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Reading an ebook is substantially slower than reading a standard paper version, according to a study.
While Jakob Nielsen of the Nielsen Norman Group only looked at 24 users, the difference in reading speed between the electronic devices and the printed book was noticeable enough to be just about statistically significant.
Each participant read a short story by Ernest Hemingway on each of the devices. Nielsen found that those using an iPad were 6.2 percent slower than those reading a standard book, and the Kindle 2 was 10.7 percent slower.
Nielsen also asked his guinea pigs how happy theey were with their reading experience, rating each device out of seven. Here, the iPad, Kindle and book all fared much the same, at 5.8, 5.7 and 5.6. A PC did substantially worse, with a usability score of 3.6.
“Most of the users’ free-form comments were predictable,” says Nielsen.
“For example, they disliked that the iPad was so heavy and that the Kindle featured less-crisp gray-on-gray letters. People also disliked the lack of true pagination and preferred the way the iPad – actually, the iBook app – indicated the amount of text left in a chapter.”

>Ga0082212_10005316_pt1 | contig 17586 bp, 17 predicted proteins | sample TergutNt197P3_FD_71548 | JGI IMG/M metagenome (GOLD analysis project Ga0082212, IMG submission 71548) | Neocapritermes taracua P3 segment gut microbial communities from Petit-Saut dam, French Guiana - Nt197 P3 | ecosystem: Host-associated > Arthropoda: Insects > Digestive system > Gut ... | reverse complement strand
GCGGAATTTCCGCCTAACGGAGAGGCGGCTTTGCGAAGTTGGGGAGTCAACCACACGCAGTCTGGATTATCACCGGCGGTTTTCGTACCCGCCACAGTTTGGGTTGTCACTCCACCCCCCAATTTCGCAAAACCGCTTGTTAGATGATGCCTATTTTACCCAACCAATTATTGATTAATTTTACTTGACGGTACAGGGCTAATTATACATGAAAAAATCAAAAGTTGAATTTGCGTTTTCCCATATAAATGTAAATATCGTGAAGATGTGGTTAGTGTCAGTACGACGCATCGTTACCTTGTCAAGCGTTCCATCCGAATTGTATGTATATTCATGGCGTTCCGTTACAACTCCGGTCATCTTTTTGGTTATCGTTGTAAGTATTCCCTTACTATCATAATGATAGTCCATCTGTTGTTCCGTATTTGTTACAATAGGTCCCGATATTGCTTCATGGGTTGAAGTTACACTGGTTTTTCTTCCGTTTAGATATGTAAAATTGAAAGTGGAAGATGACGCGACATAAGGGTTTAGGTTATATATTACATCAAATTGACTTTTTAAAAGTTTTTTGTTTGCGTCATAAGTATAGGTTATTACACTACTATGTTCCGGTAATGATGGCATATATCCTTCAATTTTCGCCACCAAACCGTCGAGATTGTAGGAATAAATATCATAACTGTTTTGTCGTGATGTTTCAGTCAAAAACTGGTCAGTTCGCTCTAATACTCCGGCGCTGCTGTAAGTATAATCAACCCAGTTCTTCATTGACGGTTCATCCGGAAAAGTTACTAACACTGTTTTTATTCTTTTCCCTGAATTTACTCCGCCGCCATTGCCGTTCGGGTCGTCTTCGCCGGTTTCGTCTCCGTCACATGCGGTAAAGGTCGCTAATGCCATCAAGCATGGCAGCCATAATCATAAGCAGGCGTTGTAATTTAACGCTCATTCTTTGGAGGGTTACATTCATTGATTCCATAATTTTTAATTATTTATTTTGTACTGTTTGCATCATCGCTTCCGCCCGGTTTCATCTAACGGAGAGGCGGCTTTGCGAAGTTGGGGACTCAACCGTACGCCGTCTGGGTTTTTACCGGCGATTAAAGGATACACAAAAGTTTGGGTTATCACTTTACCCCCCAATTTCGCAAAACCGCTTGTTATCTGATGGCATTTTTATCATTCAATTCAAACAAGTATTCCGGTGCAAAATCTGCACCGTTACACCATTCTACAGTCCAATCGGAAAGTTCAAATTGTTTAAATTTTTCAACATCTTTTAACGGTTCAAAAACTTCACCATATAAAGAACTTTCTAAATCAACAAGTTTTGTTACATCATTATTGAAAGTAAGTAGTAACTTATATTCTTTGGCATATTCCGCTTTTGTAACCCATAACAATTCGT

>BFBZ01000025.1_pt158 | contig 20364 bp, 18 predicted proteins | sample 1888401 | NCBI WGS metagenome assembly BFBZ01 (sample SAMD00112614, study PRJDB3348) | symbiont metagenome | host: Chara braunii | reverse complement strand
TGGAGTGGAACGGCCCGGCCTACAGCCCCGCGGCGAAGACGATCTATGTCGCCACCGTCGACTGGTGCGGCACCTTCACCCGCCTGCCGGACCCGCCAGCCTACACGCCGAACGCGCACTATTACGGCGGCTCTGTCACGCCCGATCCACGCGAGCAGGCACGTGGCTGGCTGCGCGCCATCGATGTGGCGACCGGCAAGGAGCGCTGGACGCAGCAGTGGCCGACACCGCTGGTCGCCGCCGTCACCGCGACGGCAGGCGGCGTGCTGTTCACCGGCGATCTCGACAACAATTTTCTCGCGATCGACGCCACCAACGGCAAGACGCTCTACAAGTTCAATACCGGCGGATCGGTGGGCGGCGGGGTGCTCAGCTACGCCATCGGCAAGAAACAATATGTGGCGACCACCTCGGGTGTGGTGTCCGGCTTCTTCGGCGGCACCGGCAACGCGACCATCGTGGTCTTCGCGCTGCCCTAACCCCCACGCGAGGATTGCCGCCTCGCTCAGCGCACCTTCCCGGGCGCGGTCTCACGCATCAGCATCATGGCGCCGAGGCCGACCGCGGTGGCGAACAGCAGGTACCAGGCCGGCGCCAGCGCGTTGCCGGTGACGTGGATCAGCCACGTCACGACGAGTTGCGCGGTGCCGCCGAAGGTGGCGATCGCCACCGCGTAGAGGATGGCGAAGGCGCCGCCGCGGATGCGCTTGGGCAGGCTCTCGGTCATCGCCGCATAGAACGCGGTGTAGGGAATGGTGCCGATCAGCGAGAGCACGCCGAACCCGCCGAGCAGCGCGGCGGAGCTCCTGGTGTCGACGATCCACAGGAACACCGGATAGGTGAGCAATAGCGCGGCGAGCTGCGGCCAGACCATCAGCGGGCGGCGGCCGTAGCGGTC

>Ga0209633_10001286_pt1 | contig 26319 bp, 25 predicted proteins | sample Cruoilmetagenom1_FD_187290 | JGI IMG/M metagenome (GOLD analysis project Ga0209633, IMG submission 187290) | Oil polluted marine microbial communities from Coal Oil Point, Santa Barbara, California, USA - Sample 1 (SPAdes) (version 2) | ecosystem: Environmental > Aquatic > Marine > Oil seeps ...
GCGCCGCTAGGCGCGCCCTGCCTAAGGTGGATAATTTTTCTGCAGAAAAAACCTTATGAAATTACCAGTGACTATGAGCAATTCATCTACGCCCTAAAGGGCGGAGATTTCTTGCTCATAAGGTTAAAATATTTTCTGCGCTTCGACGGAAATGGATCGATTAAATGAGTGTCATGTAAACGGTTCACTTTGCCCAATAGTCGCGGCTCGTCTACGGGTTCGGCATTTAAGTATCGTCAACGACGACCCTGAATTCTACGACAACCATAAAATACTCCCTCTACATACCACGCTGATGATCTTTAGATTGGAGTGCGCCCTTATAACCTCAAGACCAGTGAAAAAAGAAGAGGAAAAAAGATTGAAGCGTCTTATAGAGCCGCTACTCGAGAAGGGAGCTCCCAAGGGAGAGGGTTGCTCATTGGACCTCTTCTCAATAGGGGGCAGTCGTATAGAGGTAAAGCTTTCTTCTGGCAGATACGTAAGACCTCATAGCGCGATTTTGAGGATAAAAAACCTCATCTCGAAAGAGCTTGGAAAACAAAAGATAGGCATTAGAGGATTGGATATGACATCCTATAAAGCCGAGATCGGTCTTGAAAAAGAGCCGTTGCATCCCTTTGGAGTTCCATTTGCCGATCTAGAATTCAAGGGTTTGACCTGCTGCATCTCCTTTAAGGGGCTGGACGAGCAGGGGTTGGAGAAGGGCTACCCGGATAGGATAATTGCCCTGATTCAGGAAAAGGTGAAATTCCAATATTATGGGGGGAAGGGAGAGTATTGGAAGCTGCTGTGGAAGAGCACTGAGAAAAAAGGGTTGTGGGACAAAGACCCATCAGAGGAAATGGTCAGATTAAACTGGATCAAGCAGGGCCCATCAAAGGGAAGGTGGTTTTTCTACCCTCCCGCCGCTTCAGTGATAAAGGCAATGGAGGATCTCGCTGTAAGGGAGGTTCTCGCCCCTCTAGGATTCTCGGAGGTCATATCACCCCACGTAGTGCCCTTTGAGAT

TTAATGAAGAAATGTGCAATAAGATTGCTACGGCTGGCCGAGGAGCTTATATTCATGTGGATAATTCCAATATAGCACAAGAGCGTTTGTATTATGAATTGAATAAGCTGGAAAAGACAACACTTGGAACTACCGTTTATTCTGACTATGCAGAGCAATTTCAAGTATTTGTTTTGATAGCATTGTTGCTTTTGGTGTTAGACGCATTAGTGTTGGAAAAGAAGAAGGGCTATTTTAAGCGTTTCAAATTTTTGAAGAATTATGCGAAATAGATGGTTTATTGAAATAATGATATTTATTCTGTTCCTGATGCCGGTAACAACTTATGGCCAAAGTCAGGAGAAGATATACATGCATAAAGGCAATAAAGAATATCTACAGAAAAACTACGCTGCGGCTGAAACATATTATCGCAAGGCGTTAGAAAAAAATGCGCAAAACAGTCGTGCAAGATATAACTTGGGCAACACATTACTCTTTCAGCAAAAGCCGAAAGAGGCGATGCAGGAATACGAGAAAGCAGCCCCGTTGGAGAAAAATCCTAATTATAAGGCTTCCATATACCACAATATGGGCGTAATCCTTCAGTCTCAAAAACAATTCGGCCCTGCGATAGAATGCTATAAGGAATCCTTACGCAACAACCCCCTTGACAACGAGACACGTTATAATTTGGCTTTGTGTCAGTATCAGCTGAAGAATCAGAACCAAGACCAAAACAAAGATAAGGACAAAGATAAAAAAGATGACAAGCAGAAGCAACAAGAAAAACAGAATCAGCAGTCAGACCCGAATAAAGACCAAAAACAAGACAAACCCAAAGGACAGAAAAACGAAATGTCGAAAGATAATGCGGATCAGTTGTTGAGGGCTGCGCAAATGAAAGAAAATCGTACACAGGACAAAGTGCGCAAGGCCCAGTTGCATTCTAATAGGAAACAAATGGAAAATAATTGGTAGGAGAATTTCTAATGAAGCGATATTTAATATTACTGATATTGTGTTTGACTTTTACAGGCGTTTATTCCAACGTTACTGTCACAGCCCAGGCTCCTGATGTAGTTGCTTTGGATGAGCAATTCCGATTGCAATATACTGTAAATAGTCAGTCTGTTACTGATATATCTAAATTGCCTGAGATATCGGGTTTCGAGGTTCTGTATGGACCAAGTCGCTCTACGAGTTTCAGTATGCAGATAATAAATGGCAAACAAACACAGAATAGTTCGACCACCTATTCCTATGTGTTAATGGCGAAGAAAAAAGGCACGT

The reason for the unpopularity of the PC, says Nielsen, was that it was associated with work. The paper book was seen to be more comforting than the alternatives.
Nielsen believes the study is encouracing for the takeup of ebooks and tablet computers.
“We can expect higher-quality screens in the future, as indicated by the recent release of the iPhone 4 with a 326 dpi display,” he says.
“But even the current generation is almost as good as print in formal performance metrics — and actually scores slightly higher in user satisfaction.”
In a survey conducted immediately before the launch of the iPad, research from ChangeWave found that more than a quarter of e-reader owners said they’d have bought an iPad instead if it had been available.
And 40 percent of people who said they planned to buy an e-reader in the next three months said they were opting for an iPad.